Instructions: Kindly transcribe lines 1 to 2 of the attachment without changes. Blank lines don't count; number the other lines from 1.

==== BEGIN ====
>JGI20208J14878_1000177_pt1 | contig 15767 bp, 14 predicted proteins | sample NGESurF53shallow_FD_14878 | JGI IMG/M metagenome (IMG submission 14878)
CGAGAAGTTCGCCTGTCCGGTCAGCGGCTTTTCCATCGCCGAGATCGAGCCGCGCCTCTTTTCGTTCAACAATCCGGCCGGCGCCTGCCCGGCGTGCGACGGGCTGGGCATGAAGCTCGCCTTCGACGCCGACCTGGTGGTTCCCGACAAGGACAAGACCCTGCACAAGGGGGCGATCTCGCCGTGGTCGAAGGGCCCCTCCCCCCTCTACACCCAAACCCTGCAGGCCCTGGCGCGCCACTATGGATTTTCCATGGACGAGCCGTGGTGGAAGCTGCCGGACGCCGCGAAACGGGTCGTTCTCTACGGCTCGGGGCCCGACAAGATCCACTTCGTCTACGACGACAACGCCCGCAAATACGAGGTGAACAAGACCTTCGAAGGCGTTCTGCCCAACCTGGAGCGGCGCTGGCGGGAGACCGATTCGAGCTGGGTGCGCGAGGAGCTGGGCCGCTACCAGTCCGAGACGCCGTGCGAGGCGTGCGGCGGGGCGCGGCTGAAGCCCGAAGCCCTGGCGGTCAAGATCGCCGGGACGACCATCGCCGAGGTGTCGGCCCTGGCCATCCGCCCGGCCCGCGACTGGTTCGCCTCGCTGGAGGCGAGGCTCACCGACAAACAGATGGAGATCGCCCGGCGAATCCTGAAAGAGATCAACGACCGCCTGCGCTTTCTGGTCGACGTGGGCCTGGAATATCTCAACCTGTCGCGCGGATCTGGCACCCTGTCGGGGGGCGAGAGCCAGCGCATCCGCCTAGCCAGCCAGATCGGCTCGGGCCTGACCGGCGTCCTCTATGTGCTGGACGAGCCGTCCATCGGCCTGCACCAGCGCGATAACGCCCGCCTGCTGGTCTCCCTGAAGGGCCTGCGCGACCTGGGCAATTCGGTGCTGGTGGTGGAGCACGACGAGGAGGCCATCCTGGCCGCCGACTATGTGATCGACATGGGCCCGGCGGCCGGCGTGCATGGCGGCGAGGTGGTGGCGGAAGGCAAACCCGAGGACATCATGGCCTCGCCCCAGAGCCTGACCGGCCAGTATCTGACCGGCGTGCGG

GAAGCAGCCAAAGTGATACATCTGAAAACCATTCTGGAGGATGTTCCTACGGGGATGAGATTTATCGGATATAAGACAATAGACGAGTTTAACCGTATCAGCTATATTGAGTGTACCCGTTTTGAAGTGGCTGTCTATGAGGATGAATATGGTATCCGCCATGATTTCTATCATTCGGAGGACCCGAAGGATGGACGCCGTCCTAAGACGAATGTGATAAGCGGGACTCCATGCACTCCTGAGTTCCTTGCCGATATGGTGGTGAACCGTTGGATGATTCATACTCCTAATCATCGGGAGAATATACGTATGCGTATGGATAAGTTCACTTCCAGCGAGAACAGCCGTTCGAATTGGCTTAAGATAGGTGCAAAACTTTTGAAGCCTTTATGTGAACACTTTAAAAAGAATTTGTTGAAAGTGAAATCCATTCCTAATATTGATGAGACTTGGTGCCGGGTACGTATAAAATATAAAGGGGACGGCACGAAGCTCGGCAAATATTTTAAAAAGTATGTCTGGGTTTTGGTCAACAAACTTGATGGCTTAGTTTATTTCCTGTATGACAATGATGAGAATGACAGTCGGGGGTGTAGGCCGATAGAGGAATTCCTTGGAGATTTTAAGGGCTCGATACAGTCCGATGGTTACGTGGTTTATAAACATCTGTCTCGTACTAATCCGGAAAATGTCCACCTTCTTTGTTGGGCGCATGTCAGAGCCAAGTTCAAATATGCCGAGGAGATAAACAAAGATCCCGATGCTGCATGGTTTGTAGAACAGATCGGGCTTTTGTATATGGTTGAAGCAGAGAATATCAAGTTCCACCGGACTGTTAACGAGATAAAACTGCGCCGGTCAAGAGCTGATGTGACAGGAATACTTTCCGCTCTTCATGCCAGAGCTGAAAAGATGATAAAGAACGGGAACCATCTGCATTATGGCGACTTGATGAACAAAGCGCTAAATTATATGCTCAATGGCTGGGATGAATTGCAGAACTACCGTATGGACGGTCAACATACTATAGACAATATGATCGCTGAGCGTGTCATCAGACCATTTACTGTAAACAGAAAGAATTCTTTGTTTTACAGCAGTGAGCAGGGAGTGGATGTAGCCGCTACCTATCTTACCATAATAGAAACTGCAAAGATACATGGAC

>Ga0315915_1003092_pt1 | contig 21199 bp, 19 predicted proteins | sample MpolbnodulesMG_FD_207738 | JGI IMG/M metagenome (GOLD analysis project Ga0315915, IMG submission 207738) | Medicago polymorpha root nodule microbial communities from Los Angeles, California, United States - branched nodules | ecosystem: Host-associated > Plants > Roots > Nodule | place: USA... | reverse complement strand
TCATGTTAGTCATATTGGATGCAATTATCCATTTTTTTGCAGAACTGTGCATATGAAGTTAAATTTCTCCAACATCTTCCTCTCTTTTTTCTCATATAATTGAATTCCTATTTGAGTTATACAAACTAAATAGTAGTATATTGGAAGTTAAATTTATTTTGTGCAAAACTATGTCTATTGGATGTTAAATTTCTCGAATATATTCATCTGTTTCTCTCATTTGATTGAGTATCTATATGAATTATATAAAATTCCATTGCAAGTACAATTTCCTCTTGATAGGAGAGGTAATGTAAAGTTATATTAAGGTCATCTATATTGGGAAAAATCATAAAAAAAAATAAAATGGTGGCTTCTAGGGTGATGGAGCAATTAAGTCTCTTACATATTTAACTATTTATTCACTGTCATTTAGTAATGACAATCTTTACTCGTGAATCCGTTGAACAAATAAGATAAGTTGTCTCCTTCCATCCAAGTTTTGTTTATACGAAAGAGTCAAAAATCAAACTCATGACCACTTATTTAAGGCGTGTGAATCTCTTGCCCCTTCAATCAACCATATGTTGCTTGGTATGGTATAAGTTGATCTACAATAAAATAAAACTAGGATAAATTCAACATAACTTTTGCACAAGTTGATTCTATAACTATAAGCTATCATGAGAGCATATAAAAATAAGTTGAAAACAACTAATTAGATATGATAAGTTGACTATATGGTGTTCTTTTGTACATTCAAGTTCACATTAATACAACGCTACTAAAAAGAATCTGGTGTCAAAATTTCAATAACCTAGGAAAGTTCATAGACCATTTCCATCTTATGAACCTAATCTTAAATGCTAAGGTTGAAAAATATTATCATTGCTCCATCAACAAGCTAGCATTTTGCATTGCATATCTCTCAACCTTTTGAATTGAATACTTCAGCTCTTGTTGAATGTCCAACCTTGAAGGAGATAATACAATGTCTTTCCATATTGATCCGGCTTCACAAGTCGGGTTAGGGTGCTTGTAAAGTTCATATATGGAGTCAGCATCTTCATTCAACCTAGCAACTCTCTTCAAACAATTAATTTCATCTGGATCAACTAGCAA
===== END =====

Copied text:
>JGI20208J14878_1000177_pt1 | contig 15767 bp, 14 predicted proteins | sample NGESurF53shallow_FD_14878 | JGI IMG/M metagenome (IMG submission 14878)
CGAGAAGTTCGCCTGTCCGGTCAGCGGCTTTTCCATCGCCGAGATCGAGCCGCGCCTCTTTTCGTTCAACAATCCGGCCGGCGCCTGCCCGGCGTGCGACGGGCTGGGCATGAAGCTCGCCTTCGACGCCGACCTGGTGGTTCCCGACAAGGACAAGACCCTGCACAAGGGGGCGATCTCGCCGTGGTCGAAGGGCCCCTCCCCCCTCTACACCCAAACCCTGCAGGCCCTGGCGCGCCACTATGGATTTTCCATGGACGAGCCGTGGTGGAAGCTGCCGGACGCCGCGAAACGGGTCGTTCTCTACGGCTCGGGGCCCGACAAGATCCACTTCGTCTACGACGACAACGCCCGCAAATACGAGGTGAACAAGACCTTCGAAGGCGTTCTGCCCAACCTGGAGCGGCGCTGGCGGGAGACCGATTCGAGCTGGGTGCGCGAGGAGCTGGGCCGCTACCAGTCCGAGACGCCGTGCGAGGCGTGCGGCGGGGCGCGGCTGAAGCCCGAAGCCCTGGCGGTCAAGATCGCCGGGACGACCATCGCCGAGGTGTCGGCCCTGGCCATCCGCCCGGCCCGCGACTGGTTCGCCTCGCTGGAGGCGAGGCTCACCGACAAACAGATGGAGATCGCCCGGCGAATCCTGAAAGAGATCAACGACCGCCTGCGCTTTCTGGTCGACGTGGGCCTGGAATATCTCAACCTGTCGCGCGGATCTGGCACCCTGTCGGGGGGCGAGAGCCAGCGCATCCGCCTAGCCAGCCAGATCGGCTCGGGCCTGACCGGCGTCCTCTATGTGCTGGACGAGCCGTCCATCGGCCTGCACCAGCGCGATAACGCCCGCCTGCTGGTCTCCCTGAAGGGCCTGCGCGACCTGGGCAATTCGGTGCTGGTGGTGGAGCACGACGAGGAGGCCATCCTGGCCGCCGACTATGTGATCGACATGGGCCCGGCGGCCGGCGTGCATGGCGGCGAGGTGGTGGCGGAAGGCAAACCCGAGGACATCATGGCCTCGCCCCAGAGCCTGACCGGCCAGTATCTGACCGGCGTGCGG